- Starting with the arm farthest away, wash and dry the upper body, including the arms, hands, axilla and torso. Moving across the body in this way ensures the patient is clean and dry by the end of the procedure (Dougherty and Lister, 2015) (Fig 1b). Always wash down the body, for example from axilla to hands.
- Ask the patient if they would like to soak their hands in water (Fig 1c).
- Remove clothing from the lower body, then wash and dry the legs and feet, starting with the leg farthest away and working from the top of the leg to the foot. Check feet for any problems such as calluses and dry skin.
- Change the water and wash cloth and, if required, apply non-sterile gloves before washing the patient’s genitalia.
- If appropriate, ask the patient if they wish to wash their own genitalia, or gain consent to continue with the procedure. Female patients should be washed from front to back to reduce the risk of urinary tract infection (Fig 1d). The foreskin in uncircumcised men should be drawn back and the skin underneath should be washed.
- Dispose of water – and gloves if used.
- Decontaminate your hands and fill a disposable bowl with warm water, checking the temperature again with the patient.
- With help from a colleague (who has decontaminated their hands and put on an apron), roll the patient onto one side using appropriate equipment. Assess if gloves are required for washing the sacrum. Using a clean wash cloth and towel, wash and dry the back then the sacral area, moving from top to bottom (Fig 1e).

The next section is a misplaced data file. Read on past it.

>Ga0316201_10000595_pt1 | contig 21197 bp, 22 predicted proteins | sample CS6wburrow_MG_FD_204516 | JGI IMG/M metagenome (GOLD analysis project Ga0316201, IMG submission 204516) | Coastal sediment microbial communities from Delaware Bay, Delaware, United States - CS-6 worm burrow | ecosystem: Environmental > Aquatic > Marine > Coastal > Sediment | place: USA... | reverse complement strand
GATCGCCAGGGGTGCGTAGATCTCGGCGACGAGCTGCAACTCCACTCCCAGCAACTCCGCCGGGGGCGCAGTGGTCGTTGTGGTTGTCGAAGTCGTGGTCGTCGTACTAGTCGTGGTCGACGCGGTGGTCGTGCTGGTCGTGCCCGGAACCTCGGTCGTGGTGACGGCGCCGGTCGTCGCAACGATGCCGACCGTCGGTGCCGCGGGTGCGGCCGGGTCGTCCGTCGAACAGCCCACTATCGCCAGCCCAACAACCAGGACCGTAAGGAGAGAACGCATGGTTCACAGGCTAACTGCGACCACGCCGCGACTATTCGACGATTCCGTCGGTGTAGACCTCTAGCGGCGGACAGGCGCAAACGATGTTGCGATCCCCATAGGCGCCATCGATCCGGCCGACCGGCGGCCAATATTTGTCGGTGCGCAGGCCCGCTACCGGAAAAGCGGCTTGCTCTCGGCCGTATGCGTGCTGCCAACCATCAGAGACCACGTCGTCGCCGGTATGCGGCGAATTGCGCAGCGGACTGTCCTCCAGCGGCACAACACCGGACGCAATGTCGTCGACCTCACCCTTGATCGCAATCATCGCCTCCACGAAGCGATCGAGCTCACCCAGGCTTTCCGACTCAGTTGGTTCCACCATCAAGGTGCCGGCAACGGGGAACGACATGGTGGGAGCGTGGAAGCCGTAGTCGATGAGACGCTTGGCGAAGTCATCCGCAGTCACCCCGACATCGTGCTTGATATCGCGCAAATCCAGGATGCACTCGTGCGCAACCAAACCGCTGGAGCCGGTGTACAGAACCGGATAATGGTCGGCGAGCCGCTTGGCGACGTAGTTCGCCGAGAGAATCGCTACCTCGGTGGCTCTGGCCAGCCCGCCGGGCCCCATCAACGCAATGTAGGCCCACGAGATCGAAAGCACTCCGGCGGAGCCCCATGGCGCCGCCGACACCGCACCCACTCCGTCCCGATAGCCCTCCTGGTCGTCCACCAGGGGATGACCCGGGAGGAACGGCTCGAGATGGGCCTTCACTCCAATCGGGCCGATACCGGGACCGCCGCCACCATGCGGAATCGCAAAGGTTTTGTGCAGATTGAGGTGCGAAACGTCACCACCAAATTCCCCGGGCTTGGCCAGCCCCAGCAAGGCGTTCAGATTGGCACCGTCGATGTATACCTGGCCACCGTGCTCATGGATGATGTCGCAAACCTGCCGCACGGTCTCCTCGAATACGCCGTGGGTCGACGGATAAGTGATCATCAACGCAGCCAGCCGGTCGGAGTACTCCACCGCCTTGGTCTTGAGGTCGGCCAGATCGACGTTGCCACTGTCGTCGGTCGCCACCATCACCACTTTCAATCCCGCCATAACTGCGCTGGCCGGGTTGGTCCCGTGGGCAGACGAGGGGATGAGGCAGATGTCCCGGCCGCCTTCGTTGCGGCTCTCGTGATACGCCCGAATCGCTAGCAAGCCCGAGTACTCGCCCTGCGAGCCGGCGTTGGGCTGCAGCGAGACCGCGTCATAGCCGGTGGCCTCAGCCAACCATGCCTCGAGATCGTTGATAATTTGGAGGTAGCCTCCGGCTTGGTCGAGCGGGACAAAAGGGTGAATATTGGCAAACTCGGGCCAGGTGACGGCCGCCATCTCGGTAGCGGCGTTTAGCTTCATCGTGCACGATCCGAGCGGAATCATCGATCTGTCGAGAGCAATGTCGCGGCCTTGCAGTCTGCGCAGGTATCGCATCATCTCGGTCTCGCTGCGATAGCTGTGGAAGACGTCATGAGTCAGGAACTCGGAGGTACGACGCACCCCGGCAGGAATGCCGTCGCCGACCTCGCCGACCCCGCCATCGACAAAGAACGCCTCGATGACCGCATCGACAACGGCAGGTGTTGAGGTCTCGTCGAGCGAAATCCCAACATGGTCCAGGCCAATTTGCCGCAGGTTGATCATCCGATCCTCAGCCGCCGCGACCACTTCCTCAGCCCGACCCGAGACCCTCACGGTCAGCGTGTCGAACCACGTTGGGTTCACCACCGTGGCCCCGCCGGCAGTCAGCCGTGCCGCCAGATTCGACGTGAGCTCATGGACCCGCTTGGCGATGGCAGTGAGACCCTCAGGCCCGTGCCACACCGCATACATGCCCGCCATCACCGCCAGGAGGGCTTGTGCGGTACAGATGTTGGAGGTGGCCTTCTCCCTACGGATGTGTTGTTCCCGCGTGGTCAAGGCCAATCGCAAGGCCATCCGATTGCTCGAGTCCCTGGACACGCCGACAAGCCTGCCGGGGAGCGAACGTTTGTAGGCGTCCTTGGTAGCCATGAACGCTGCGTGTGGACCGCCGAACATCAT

- Roll the patient back and both you and your colleague decontaminate your hands.
- Change the lower sheet according to local procedures.
- Help the patient to get dressed.
- Check the patient’s fingernails and toenails, and offer nail care if it is required.
- Help the patient to clean their teeth and/or dentures, or assist them with mouth care following local procedures.
- Comb or brush the patient’s hair. Offer to help male patients with shaving if this is part of their normal routine.
- Finish making the bed and ensure the patient is warm and comfortable with a call bell and a drink (if allowed). Ensure that their belongings are within reach.
- Remove and dispose of aprons and decontaminate your hands.
- Record the care that has been undertaken, along with any abnormal finding(s), and ensure you update the patient’s care plan. Contact the tissue viability specialist if you have any concerns about the patient’s skin.
- Professional responsibilities – This procedure should be undertaken only after approved training, supervised practice and competency assessment, and carried out in accordance with local policies and protocols.